But, to be honest, it feels like we never really get out of growing pains. We just experience them in very different ways. They may not be physical anymore, especially when you’re older. Or maybe actually when you get older they do become physical again, actually. You’re growing in a different way.

But they affect us more inside. And it becomes more of a component that goes along with change. And you’re right in that it’s interesting that we kind of poo-poo it and say it goes along with the territory and you’ll get past it. You’ll be better for it. So it really suggests that with any kind of growth there is going to be something that hurts, and not necessarily in the physical sense but possibly in the sense of having to let go of something or having to change an attitude or a belief or a pattern or recognizing something in yourself that you might not like.

Like, all of these things that I associate with pain and negativity in order to get to a point where you can grow, that kind of goes along with it. And it’s a little daunting to think about that there is pain involved with it. But then there’s got to be something better on the other side of that.

Whitney: Well, absolutely. And as you’re saying this I’m thinking, well, life’s a journey, not a destination. We fight so much against that in our culture. And yet it’s all there is, literally. Now is all there is. And we’ve spoken about present so much, so I don’t want to belabor the point. But growth is the present tense.

We don’t say “having grown,” you know? We’re putting value in growing, present tense. So there isn’t a destination. There isn’t a goal that needs to be achieved. We set the goal for having the opportunity to determine the direction that we want to grow in so that we spend our time growing, present tense, doing the things we really enjoy and eventually creating opportunities for ourselves to get to a new destination where we can then begin a new journey, not to be at the destination but to continue on the journey that we want to be on.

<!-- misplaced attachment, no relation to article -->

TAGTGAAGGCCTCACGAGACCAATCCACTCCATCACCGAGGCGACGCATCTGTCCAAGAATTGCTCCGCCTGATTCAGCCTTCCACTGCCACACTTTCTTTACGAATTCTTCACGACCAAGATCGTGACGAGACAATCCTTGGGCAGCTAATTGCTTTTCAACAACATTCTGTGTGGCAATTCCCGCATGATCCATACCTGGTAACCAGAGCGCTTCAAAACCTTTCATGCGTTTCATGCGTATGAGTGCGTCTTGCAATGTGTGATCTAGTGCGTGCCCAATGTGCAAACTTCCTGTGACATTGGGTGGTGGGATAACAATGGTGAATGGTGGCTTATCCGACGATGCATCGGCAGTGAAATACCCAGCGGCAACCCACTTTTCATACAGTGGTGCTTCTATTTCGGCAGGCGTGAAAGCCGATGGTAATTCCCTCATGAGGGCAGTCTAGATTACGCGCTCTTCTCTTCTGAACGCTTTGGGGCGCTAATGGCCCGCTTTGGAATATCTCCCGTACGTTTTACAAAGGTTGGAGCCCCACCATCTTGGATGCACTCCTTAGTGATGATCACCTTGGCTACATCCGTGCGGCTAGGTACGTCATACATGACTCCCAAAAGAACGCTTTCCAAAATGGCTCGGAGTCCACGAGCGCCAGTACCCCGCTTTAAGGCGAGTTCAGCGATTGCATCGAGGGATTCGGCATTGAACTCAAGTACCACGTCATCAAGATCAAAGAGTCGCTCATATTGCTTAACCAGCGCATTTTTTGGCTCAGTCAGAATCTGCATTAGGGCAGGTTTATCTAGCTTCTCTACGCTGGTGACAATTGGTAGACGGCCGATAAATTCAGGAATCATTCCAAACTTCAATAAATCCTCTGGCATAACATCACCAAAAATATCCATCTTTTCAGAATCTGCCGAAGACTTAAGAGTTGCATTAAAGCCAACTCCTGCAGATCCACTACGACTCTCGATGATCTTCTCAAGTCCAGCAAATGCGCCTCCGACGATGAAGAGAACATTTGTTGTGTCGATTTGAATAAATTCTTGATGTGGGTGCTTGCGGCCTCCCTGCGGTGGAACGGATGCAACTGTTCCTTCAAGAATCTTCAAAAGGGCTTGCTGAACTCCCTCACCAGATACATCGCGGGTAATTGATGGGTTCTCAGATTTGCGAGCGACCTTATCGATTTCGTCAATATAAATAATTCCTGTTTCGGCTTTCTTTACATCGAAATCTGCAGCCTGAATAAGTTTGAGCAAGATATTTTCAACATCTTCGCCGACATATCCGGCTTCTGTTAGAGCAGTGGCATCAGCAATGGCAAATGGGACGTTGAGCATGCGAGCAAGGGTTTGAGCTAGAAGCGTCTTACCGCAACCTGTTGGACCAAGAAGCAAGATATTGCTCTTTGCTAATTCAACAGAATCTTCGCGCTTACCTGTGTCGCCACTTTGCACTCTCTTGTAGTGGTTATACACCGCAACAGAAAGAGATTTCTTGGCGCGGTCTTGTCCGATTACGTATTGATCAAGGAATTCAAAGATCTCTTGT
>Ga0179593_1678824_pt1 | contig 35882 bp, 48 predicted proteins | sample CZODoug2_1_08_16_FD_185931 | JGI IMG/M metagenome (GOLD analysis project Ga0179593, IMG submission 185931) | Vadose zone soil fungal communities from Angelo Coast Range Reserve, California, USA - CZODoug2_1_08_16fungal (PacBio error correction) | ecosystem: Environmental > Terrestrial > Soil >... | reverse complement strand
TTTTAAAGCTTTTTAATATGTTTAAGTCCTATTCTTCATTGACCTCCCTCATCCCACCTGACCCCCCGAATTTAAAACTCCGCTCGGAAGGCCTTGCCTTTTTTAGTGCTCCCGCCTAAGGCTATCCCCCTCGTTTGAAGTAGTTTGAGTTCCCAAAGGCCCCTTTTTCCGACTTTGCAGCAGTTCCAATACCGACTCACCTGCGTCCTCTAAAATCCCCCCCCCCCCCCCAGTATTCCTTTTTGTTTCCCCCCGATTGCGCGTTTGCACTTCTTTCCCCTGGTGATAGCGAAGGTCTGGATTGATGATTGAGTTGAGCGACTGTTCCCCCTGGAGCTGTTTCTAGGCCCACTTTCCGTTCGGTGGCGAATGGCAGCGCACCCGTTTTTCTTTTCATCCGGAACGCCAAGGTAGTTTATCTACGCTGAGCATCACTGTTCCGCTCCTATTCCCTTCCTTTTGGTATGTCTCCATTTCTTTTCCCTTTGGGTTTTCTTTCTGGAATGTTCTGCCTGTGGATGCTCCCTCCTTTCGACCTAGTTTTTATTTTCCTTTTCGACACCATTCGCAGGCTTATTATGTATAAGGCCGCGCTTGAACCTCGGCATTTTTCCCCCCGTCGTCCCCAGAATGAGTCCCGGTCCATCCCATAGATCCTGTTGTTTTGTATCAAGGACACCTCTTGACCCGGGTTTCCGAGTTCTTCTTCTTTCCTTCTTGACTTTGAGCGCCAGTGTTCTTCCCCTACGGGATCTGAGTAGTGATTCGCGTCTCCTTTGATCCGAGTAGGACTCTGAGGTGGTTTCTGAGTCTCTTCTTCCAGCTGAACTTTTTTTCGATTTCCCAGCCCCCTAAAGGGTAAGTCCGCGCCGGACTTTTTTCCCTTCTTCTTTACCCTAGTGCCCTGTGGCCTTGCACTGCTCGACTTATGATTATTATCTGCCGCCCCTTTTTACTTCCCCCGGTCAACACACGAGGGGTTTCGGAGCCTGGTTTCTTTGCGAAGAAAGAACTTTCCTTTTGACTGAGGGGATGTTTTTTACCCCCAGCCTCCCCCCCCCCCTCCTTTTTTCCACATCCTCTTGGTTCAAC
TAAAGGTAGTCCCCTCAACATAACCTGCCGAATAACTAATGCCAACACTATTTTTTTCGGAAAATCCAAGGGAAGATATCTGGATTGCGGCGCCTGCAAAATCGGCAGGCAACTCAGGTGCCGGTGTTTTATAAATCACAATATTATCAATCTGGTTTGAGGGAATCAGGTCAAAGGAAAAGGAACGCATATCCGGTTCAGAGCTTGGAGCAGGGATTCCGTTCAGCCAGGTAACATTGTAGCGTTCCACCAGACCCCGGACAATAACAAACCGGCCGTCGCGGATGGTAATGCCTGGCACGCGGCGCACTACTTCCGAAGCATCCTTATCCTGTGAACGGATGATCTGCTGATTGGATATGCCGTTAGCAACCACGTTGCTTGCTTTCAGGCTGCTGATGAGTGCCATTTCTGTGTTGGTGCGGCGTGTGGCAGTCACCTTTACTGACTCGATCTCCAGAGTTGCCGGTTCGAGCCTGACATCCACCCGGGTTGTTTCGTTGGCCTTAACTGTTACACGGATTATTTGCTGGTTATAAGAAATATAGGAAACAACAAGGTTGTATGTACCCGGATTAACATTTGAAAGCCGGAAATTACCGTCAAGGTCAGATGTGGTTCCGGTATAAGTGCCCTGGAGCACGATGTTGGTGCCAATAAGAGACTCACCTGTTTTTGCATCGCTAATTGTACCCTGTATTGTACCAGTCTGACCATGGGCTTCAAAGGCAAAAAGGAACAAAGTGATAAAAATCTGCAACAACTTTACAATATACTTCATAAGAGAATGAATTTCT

So, when you say things like getting yourself to a point where you can grow, it just makes me think, well, that first phase was a growth of another kind. And the pain that you’re talking about is - the other side of it is pleasure. Sorry, pleasure and pain, and I named it that for a reason. They’re both happening simultaneously. And that is all there is, as they say. And that’s all there is.

It’s painful, and it’s pleasurable, and we’re living it right now. And that’s it. So, it’s not - you don’t need to feel bad about when I say, well, you’re never going to achieve it. No one ever achieves it, whatever it is, that thing that they’re trying to grow towards, because you are achieving it. It is waking up every day breathing and setting out to do what you do and doing what you do all day with the intention of creating something new in your life.

I mean, to me I don’t know that growth and change are necessarily that different except that change doesn’t have necessarily a value judgment on it. It’s just a shift of some kind. And growth sounds like it has a value judgment on it where it’s positive change.

Paul: And I think it can be very positive change. But then there’s also, to depersonalize it a bit in the context of business, if you’re growing that could be good until a point when you get to be too big. There’s that point where a company, for instance, may just be too big and may be too powerful, etc.

Do we see that in people as well? Can people become too big, too powerful? I mean, I would say yes pretty easily. But is that mostly in the financial sense and just the material sense? Or is it more in the personal growth sense as well? I wonder about that.

Whitney: Yeah. So what is it that you’ve got going on in your life right now that you’re trying to grow?

Paul: Ha-ha-ha, that’s a good question. I’m trying to - wow, what am I trying to grow right now? I’m trying to grow my work on my days and what I do with them. I’m trying to grow my sense of intention and direction around my days and what I do with them. And, to me, that is moving away from the day-to-day and focusing just a little tiny bit more on how to be more present. It’s that continuing practice.